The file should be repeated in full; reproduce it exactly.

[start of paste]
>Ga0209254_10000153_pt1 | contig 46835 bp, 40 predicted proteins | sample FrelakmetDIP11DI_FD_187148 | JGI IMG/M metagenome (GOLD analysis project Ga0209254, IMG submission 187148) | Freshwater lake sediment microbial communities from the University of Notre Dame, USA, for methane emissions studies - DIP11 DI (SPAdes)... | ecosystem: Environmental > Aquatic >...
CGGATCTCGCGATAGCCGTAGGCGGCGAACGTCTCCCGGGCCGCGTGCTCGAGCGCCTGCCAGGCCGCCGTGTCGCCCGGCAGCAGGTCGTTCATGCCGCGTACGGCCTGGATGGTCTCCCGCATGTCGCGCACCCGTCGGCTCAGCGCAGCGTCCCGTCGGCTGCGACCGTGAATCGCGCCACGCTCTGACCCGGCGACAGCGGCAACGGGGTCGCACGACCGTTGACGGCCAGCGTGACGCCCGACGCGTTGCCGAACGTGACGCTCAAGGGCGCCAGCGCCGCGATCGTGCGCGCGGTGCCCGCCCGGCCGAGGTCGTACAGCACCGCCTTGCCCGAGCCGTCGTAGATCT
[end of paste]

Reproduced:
>Ga0209254_10000153_pt1 | contig 46835 bp, 40 predicted proteins | sample FrelakmetDIP11DI_FD_187148 | JGI IMG/M metagenome (GOLD analysis project Ga0209254, IMG submission 187148) | Freshwater lake sediment microbial communities from the University of Notre Dame, USA, for methane emissions studies - DIP11 DI (SPAdes)... | ecosystem: Environmental > Aquatic >...
CGGATCTCGCGATAGCCGTAGGCGGCGAACGTCTCCCGGGCCGCGTGCTCGAGCGCCTGCCAGGCCGCCGTGTCGCCCGGCAGCAGGTCGTTCATGCCGCGTACGGCCTGGATGGTCTCCCGCATGTCGCGCACCCGTCGGCTCAGCGCAGCGTCCCGTCGGCTGCGACCGTGAATCGCGCCACGCTCTGACCCGGCGACAGCGGCAACGGGGTCGCACGACCGTTGACGGCCAGCGTGACGCCCGACGCGTTGCCGAACGTGACGCTCAAGGGCGCCAGCGCCGCGATCGTGCGCGCGGTGCCCGCCCGGCCGAGGTCGTACAGCACCGCCTTGCCCGAGCCGTCGTAGATCT